The excuse that bothers me the most is “I no longer love…” Love is a decision you make. People rush into marriage because they are attracted to someone, for companionship, convenience or any number of reasons. When that purpose has been fulfilled they think the commitment is gone. Personal happiness means more to them than holiness.
In my case, and in many others, the divorce is unwanted. I did enter into my marriage with the expectation that it would not last. I was 17, and frankly, married because I was pregnant. I felt that my child and the father of my child were owed my allegiance and a chance for a life together. After Matthew died, I did consider ending the marriage, but chose to honor my commitment. We matured and worked on our marriage for the next few years.
We quit trying and when Michael chose to leave the marriage, there was nothing I could do to stop him. I guess what I am saying is that as far as it is up to you, try to make your marriage work. If your spouse chooses to leave, sometimes you just have to accept it. I know of many people who have gone to second marriages that had the commitment, respect and honor required. If you focus on pleasing God and unselfishly loving your spouse, the marriage should succeed.
Many people ask, “Why does God allow suffering?” How have you answered that question for yourself in light of your personal experiences?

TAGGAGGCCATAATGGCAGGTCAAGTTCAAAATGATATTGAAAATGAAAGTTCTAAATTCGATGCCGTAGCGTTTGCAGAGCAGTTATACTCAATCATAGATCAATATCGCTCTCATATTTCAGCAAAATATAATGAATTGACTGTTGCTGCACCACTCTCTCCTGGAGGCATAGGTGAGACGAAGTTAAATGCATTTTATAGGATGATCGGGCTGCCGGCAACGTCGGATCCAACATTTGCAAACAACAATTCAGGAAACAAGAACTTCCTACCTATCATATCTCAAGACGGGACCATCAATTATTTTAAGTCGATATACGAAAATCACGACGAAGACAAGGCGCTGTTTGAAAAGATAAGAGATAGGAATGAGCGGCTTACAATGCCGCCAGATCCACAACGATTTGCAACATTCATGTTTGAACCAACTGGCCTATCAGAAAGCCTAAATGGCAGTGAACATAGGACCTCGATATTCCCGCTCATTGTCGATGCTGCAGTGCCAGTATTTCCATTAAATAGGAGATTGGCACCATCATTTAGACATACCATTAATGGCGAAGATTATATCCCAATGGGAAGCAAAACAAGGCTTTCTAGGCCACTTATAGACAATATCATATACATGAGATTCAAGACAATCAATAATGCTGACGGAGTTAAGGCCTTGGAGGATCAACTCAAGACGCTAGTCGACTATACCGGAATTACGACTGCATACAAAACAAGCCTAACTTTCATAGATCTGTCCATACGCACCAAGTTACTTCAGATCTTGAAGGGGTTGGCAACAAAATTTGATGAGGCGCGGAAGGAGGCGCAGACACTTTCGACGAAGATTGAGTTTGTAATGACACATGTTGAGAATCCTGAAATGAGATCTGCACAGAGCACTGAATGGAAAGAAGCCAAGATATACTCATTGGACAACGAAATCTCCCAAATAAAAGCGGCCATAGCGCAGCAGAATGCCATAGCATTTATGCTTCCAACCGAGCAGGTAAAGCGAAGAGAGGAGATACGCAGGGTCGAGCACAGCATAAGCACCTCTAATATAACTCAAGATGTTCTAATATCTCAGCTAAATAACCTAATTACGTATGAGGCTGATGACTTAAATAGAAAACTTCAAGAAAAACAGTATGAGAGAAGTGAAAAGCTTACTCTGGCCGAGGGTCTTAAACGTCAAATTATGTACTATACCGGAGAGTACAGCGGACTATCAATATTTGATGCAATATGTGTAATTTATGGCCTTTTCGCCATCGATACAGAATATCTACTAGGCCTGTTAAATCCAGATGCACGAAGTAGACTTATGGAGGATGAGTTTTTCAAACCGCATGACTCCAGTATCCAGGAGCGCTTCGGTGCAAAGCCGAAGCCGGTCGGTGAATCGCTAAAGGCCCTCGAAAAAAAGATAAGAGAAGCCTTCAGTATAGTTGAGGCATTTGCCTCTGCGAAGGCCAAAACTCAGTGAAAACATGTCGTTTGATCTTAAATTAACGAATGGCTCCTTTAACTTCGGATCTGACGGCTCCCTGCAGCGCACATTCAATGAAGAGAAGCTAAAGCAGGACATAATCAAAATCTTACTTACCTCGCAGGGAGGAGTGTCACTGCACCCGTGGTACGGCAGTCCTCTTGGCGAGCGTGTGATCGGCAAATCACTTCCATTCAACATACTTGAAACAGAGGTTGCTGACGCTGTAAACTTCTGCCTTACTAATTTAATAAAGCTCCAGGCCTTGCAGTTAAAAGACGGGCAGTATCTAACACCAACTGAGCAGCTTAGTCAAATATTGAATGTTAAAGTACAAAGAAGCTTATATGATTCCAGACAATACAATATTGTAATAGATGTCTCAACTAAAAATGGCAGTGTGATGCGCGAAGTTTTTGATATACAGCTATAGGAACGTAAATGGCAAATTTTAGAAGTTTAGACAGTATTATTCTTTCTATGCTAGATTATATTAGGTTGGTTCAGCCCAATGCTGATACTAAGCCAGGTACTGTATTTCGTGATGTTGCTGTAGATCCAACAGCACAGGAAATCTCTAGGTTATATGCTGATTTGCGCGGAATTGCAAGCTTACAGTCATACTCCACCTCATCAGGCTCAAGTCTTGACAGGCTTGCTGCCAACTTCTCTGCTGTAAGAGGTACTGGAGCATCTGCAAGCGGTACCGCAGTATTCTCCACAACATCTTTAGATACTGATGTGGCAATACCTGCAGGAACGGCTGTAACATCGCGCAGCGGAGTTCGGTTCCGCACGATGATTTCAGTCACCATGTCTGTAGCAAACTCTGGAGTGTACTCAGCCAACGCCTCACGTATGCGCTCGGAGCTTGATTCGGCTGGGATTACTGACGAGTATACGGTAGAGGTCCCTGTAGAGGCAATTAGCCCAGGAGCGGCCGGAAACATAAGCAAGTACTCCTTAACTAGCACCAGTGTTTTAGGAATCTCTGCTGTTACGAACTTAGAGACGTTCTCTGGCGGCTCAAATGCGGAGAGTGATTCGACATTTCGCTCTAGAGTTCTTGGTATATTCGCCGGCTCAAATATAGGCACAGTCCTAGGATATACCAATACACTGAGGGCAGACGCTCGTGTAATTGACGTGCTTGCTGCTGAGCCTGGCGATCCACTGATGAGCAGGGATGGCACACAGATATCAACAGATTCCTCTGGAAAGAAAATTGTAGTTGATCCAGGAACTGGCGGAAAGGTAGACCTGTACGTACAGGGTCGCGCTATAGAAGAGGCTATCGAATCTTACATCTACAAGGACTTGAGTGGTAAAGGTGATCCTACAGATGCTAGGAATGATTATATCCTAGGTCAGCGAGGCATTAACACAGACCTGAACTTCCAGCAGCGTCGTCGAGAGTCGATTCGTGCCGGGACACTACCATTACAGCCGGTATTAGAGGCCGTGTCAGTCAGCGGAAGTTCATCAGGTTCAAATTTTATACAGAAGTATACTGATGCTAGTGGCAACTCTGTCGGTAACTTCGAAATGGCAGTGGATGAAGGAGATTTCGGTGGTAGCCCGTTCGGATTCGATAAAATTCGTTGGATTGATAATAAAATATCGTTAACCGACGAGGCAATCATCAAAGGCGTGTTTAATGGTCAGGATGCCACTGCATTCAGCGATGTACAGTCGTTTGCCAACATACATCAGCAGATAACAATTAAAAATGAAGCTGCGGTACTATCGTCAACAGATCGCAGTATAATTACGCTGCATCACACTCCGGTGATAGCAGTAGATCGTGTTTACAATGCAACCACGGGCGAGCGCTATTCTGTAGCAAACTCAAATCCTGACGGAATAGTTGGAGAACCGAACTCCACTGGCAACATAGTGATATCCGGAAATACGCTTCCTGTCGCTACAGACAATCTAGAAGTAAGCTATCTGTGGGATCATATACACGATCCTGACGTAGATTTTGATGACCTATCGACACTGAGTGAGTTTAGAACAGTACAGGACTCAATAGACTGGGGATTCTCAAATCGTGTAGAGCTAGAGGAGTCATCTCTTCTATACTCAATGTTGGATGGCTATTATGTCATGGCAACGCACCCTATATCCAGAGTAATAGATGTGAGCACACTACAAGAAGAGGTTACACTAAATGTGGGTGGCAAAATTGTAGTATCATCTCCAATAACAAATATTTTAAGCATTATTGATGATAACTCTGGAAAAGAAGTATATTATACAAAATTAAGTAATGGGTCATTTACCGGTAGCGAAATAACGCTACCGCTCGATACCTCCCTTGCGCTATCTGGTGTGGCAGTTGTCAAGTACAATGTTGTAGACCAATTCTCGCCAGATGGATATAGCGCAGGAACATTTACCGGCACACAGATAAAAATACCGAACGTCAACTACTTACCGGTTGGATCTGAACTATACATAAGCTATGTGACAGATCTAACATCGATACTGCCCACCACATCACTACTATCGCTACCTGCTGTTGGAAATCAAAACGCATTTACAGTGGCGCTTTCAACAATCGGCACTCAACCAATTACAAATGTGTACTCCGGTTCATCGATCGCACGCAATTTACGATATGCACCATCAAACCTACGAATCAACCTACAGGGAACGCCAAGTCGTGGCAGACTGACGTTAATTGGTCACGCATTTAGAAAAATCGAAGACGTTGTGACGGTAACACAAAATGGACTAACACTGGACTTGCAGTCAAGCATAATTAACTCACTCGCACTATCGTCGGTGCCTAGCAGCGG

The question of why God allows suffering is a difficult one to answer. For myself, I believe it has helped me to become a more compassionate person. It is also much too easy for me to drift from God when things go smoothly. Sometimes I would like to have less character development, but when I look back at my life I can see how God walked with me and drew me nearer to Him during the hard times.
People tend to blame God and ask, “Why me?” Why not me? God did not cause any of the problems in my life. I have rebelled at things that have happened, I have pitched temper tantrums worthy of any two year old, and I have tried to turn away from God. Yet, He never let go of me and I knew He would never leave nor forsake me. He disciplines, not punishes, those He loves. I have no doubt that He loves me. When He permits me to go through any type of trial, I know there is a reason. I simply trust Him to walk beside me throughout it all.
One of the most thought-provoking books I have read is Man’s Search for Meaning by Victor Frankl, a Jewish Holocaust survivor. What book, movie or music has had a life-transforming impact on your life and why?
There have been so many books, movies, and music that have impacted my life! Christian media is a major ministry and I love watching it improve and grow. The men and women involved continue to amaze me as I watch their commitment to not only strengthen and encourage the Body of Christ, but to also reach out to those who do not have a relationship with Christ. Entertainment with a purpose!